IRA Withdrawal Rules for a Home Purchase

By Bill Herrfeldt

  • Overview

    Making a withdrawal from your IRA prior to reaching 59½ years old generally triggers payment of tax on the amount representing appreciation AND a 10 percent penalty. Strangely enough, however, due to the Taypayer Relief Act of 1997, you can make withdrawals if it will help you become a homeowner. By doing so, you will avoid the 10 percent penalty, although you will be obligated to pay tax on the accumulated appreciation of your withdrawal.
  • Significance

    This is a tremendous benefit to a person who wishes to own his own home because he can withdraw up to $10,000 for that purpose. But the government works in strange ways. Instead of simply encouraging first-time buyers into the real estate market, the act states that this privilege extends to people who haven't owned a home for 24 months. That means that not only first-time buyers can withdraw funds from an IRA without penalty, but also those who haven't owned a house recently.
  • Features

    The ability to withdraw funds without penalty from an IRA prior to reaching 59½ years old extends to others beside the owner of the IRA. The law states that the privilege extends to "the owner's spouse, or any of his children, grandchildren or ancestors."


  • Size

    Once one exercises his right to withdraw $10,000 penalty-free from his IRA for a home purchase, he cannot do it again. However, it is possible for both a mother and father to withdraw $10,000 from their respective IRAs, penalty-free, to help one of their children purchase a house. Before doing so, consult with your tax accountant for clarification of this rule.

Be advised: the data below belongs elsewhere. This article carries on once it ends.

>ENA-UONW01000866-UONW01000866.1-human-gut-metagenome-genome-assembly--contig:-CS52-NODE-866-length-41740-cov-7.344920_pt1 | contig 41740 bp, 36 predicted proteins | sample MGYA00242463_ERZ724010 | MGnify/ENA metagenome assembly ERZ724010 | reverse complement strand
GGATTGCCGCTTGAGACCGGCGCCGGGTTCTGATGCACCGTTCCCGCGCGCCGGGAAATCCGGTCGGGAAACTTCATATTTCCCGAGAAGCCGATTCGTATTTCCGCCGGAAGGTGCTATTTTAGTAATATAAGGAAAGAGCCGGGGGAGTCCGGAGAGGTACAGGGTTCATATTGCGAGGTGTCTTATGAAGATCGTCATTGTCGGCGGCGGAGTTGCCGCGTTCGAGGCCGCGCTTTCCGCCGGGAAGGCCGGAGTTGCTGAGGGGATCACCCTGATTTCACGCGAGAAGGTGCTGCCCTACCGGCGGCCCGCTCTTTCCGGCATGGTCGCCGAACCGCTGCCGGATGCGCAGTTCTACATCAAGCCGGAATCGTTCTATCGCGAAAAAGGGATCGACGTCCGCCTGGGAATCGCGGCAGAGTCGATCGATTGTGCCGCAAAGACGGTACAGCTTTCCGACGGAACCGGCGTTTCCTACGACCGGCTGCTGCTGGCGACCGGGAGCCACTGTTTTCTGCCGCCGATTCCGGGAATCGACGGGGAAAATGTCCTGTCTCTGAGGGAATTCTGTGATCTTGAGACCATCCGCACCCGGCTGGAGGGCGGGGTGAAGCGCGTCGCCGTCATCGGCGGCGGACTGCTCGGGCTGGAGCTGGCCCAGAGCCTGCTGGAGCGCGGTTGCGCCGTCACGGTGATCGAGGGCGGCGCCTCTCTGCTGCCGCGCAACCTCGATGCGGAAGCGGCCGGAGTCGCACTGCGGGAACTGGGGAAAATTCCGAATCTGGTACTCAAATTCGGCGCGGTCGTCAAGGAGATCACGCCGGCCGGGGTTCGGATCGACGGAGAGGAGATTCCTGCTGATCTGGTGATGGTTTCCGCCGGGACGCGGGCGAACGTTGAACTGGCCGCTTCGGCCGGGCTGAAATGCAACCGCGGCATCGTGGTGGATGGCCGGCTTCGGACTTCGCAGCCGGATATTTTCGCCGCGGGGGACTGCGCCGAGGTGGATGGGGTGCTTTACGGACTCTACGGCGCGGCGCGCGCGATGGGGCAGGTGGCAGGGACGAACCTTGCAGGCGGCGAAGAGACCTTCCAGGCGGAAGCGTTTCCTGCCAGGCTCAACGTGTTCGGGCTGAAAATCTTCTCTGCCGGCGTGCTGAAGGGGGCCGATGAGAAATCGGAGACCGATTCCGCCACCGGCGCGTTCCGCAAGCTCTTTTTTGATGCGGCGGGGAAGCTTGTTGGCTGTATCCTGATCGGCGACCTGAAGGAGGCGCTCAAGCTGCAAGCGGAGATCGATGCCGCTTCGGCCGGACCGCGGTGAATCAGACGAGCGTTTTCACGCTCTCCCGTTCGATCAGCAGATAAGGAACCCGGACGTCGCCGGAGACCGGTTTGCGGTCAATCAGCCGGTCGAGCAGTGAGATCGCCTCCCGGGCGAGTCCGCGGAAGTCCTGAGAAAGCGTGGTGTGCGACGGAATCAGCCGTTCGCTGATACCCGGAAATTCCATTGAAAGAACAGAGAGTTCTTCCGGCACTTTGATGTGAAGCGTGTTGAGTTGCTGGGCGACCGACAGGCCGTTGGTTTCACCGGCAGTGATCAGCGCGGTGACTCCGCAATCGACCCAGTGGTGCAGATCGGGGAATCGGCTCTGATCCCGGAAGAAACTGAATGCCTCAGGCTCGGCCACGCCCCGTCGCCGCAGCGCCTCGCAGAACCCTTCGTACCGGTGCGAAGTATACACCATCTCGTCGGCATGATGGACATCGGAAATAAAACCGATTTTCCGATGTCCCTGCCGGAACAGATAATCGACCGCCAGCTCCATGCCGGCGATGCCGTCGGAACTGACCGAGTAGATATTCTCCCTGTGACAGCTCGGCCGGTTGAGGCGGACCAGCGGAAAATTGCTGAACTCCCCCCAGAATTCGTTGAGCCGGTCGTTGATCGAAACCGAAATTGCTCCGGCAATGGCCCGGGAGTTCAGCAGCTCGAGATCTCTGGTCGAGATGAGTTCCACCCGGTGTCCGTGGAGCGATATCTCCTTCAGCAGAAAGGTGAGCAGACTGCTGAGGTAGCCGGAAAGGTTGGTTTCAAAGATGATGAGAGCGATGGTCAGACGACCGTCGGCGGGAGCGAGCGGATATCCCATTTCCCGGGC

• Time Frame

    Generally, a person using funds withdrawn from an IRA to apply towards the purchase of a house has 120 days to distribute those funds, so timing of the withdrawal is important. Also, these funds must be use for cost associated with the purchase of the house, not other expenses such as maintenance, repairs or the purchase of furniture.
  • Warning

    Let's say you find out about this exclusion after you have purchased your new home. Unfortunately, paying the mortgage down now with $10,000 withdrawn from an IRA is not considered a "qualified acquisition expense." Thus, it would be necessary to pay both the tax on the accumulated appreciation as well as the 10 percent penalty for early withdrawal. Also, don't make the common mistake of believing that these rules are for every type of retirement plan--they are meant for IRAs only.
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